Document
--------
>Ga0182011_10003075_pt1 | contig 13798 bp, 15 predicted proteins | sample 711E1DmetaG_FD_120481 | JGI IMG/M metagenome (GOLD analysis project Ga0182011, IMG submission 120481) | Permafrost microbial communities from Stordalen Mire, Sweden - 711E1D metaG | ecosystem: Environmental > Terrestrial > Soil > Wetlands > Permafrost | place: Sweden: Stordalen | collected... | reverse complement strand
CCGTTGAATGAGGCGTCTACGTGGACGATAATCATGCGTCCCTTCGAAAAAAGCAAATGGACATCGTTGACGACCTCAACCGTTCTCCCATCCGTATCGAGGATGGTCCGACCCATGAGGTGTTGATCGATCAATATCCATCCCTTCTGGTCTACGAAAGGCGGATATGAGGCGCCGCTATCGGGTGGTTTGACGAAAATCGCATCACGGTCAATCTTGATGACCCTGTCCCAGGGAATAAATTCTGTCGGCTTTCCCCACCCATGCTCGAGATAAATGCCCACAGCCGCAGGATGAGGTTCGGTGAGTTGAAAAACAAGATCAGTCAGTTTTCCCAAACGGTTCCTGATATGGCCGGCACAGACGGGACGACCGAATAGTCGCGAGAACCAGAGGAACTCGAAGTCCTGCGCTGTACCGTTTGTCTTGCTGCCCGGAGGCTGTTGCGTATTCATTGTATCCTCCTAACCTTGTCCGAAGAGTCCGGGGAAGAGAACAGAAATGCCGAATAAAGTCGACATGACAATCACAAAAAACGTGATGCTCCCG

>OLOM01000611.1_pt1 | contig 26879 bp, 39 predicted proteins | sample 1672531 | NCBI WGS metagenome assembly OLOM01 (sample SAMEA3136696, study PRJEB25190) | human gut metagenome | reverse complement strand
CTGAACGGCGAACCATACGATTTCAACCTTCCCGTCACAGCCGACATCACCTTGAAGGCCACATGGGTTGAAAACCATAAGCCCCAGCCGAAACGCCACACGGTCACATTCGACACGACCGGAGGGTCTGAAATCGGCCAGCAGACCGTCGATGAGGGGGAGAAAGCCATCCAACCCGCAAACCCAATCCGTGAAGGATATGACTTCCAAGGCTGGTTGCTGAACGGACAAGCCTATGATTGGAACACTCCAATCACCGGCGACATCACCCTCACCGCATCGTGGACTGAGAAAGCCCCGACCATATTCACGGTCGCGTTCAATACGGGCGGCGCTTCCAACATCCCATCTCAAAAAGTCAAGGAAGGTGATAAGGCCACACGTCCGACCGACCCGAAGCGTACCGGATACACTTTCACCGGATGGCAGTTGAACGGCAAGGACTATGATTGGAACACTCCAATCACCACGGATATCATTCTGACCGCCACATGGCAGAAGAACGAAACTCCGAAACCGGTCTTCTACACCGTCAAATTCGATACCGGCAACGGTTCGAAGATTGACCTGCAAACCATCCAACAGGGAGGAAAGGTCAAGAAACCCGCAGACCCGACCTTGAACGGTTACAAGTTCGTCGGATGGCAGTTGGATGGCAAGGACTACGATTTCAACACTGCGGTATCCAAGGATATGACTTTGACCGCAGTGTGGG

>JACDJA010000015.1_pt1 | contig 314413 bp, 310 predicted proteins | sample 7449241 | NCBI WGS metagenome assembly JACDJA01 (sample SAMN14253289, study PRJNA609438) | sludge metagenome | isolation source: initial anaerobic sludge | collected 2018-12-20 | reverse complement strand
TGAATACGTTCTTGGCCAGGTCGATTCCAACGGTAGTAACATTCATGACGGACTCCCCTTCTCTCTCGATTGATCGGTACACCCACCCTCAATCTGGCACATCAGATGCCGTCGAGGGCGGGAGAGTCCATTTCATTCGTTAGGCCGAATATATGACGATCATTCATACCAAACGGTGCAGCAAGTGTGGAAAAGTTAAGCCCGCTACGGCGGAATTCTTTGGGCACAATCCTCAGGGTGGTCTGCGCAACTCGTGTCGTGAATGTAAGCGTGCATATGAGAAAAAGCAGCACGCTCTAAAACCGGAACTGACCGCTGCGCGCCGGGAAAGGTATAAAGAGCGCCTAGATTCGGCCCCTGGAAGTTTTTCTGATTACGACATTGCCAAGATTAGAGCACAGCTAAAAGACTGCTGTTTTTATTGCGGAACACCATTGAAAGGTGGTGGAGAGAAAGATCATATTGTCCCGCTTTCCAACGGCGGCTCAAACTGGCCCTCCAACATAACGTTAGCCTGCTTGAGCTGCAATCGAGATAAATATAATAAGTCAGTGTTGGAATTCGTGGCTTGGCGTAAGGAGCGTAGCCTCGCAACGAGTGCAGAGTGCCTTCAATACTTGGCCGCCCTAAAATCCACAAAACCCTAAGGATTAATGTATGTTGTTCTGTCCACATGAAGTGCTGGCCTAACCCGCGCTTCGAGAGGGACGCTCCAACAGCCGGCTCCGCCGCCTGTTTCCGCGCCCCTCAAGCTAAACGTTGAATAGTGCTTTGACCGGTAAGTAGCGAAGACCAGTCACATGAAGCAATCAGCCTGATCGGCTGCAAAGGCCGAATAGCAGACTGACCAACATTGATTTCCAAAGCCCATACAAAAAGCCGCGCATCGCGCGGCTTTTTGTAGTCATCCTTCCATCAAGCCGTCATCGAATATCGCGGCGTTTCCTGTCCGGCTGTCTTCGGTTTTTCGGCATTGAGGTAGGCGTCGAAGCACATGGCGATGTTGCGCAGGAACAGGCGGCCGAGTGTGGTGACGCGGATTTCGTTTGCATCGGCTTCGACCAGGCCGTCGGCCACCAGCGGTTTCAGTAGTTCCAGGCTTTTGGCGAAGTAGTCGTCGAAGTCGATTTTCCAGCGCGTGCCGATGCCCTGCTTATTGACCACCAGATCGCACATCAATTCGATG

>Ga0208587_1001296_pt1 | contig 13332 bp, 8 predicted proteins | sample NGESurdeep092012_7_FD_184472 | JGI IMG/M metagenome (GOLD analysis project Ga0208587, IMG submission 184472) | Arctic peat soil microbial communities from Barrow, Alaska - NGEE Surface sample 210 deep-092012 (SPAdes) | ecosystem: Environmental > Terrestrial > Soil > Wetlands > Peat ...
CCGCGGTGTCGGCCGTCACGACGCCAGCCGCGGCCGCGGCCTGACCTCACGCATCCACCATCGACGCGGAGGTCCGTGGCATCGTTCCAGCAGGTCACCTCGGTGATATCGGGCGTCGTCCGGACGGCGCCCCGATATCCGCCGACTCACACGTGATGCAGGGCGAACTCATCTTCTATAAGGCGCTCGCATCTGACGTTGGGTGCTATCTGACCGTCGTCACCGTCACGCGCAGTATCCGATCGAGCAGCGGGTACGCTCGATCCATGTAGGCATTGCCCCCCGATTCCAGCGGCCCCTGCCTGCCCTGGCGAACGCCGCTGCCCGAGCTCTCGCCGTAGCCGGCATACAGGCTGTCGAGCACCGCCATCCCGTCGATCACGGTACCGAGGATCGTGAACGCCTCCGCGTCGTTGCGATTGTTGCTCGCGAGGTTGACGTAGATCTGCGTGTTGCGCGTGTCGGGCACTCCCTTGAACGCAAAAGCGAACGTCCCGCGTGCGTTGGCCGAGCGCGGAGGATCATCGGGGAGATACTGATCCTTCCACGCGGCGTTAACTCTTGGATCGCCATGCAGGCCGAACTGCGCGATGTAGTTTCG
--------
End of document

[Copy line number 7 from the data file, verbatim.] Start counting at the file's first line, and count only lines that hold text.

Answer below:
>Ga0208587_1001296_pt1 | contig 13332 bp, 8 predicted proteins | sample NGESurdeep092012_7_FD_184472 | JGI IMG/M metagenome (GOLD analysis project Ga0208587, IMG submission 184472) | Arctic peat soil microbial communities from Barrow, Alaska - NGEE Surface sample 210 deep-092012 (SPAdes) | ecosystem: Environmental > Terrestrial > Soil > Wetlands > Peat ...